To confirm previous conclusions on Saccharomyces cerevisiae (S. cerevisiae) CNCM I-3856 for irritable bowel syndrome (IBS) management.
An individual patient data meta-analysis was performed on two randomized clinical trials studying the effect of S. cerevisiae CNCM I-3856 supplementation on gastrointestinal (GI) symptoms in IBS subjects. A total of 579 IBS subjects were included. Outcomes were the daily Likert scale scores of abdominal pain/discomfort and bloating [area under the curve (AUC) and weekly means], responder status, and bowel movements (stool frequency and consistency). Statistical analyses were conducted in Intent to Treat (ITT) population, IBS-C subjects and IBS-C subjects with an abdominal pain/discomfort score higher than or equal to 2 at baseline ("IBS-C ≥ 2 subpopulation").
S. cerevisiae CNCM I-3856 significantly improved abdominal pain/discomfort and bloating during the second month of supplementation [AUC (W5-W8)] with improvement up to the minimal clinically relevant threshold of 10%: a 12.3% reduction of abdominal pain/discomfort in the ITT population compared to the Placebo group (P = 0.0134) has been observed. In the IBS-C ≥ 2 subpopulation, there were a 13.1% reduction of abdominal pain/discomfort and a 14.9% reduction of bloating compared to the Placebo group (P = 0.0194 and P = 0.0145, respectively). GI symptoms significantly decreased during supplementation but no statistical differences were reported between groups at the end of the supplementation period. Responder status was defined as a subject who experienced a decrease of 1 arbitrary unit (a.u.) or 50% of the abdominal discomfort score from baseline for at least 2 wk out of the last 4 wk of the study. A significant difference between groups was reported in the ITT population, when considering the first definition: subjects in the Active group had 1.510 higher odds to be a responder (reduction of 1 a.u. of abdominal pain/discomfort) compared with subjects in the Placebo group (P = 0.0240). At the end of supplementation period, stool consistency in the Active group of the ITT population was significantly improved and classified as "normal" compared to Placebo (respectively 3.13 ± 1.197 a.u. vs 2.58 ± 1.020 a.u., P = 0.0003). Similar results were seen in the IBS-C ≥ 2 subpopulation (Active group: 3.14 ± 1.219 a.u. vs Placebo group: 2.59 ± 1.017 a.u., P = 0.0009).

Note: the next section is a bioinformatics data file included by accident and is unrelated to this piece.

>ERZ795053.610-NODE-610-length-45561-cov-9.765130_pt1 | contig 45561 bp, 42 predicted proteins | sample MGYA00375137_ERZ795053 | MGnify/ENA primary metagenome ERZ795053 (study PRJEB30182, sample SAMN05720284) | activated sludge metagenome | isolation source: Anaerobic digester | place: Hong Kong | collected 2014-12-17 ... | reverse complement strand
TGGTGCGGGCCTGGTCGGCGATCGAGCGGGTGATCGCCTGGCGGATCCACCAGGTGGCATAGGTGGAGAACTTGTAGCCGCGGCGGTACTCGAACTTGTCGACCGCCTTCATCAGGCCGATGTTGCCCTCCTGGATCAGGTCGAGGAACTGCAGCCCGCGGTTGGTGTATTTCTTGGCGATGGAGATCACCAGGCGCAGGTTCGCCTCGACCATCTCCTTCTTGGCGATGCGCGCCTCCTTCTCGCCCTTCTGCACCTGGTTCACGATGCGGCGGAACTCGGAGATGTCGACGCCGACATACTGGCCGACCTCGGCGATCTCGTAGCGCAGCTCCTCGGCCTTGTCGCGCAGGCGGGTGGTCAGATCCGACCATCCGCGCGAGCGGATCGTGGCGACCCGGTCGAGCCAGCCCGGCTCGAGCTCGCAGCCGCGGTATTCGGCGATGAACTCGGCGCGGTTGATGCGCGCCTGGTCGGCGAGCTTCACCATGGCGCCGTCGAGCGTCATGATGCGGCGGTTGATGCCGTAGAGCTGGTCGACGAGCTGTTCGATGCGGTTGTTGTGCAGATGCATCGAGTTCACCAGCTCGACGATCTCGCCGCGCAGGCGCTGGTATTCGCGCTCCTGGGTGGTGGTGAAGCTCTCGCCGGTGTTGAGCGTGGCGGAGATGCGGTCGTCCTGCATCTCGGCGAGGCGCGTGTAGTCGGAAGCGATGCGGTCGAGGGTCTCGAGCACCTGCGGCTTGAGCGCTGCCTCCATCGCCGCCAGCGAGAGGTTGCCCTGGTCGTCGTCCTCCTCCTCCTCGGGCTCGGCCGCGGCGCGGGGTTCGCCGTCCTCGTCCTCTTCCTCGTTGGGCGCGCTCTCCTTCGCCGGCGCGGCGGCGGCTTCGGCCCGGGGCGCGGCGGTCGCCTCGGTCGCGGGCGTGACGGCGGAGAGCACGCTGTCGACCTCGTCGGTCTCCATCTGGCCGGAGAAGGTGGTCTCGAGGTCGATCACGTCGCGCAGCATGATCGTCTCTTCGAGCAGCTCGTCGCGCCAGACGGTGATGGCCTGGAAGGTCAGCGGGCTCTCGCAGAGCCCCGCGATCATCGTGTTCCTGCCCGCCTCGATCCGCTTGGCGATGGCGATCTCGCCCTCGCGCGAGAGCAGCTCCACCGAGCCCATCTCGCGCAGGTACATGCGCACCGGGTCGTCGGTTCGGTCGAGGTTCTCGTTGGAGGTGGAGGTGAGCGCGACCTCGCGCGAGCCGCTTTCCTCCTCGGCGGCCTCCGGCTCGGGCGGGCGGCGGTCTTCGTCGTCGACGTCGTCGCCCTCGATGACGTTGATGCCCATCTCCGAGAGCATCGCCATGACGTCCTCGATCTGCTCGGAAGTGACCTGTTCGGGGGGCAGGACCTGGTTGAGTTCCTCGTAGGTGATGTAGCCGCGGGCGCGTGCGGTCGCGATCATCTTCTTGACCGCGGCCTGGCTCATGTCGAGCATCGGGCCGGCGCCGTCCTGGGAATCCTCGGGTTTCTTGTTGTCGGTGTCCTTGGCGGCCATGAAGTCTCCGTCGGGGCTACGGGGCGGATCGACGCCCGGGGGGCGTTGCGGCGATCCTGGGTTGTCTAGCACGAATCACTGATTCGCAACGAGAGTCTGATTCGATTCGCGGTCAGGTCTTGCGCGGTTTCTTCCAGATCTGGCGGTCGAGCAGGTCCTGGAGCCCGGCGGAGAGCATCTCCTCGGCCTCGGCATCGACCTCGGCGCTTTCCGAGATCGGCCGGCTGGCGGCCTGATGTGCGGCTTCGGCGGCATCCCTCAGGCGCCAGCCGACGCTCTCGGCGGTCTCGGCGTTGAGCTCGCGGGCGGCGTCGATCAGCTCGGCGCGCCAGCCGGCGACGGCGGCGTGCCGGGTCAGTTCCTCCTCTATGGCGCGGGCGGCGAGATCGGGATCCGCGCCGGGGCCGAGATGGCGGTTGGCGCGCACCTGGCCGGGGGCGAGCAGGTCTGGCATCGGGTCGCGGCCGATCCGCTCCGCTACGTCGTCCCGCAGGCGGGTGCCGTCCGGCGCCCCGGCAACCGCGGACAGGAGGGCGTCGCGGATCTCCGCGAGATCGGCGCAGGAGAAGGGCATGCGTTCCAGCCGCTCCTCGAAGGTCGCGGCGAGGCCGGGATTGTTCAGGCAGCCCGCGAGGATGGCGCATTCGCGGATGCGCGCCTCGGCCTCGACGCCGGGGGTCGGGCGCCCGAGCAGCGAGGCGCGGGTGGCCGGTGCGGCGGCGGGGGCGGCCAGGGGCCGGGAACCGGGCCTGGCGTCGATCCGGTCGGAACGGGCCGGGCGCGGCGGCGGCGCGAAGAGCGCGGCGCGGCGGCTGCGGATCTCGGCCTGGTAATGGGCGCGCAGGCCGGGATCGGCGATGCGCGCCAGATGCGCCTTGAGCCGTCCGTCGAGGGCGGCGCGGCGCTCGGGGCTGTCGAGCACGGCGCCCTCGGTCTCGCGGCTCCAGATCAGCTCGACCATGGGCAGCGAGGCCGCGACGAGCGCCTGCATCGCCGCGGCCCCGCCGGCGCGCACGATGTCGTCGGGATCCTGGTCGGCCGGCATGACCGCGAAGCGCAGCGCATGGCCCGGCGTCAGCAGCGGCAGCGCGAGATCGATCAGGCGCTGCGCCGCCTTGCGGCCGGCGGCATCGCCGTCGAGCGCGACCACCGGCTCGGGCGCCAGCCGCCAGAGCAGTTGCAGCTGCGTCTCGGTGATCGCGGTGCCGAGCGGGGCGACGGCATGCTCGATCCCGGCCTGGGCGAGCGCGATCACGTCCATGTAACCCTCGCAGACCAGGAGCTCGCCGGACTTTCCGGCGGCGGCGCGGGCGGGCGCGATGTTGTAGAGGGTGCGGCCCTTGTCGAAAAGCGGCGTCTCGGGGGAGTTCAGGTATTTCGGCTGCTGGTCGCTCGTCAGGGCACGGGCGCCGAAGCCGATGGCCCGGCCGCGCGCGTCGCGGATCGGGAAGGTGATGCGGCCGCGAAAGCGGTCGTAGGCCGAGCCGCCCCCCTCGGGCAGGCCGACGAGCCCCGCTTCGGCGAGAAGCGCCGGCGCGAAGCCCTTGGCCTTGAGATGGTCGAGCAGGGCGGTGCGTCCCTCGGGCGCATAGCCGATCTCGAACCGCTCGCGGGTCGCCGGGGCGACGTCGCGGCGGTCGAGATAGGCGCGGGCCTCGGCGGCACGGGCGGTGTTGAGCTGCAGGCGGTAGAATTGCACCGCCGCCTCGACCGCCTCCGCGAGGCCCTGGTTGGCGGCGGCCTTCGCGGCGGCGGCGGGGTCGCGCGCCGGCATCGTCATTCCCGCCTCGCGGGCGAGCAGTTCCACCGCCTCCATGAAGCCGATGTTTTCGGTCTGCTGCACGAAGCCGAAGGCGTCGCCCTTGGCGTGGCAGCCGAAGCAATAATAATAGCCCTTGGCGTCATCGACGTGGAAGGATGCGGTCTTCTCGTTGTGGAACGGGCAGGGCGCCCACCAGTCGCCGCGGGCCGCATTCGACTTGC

This meta-analysis supports previous data linking S. cerevisiae I-3856 and improvement of GI symptoms, in IBS overall population and in the IBS-C and IBS-C ≥ 2 subpopulations.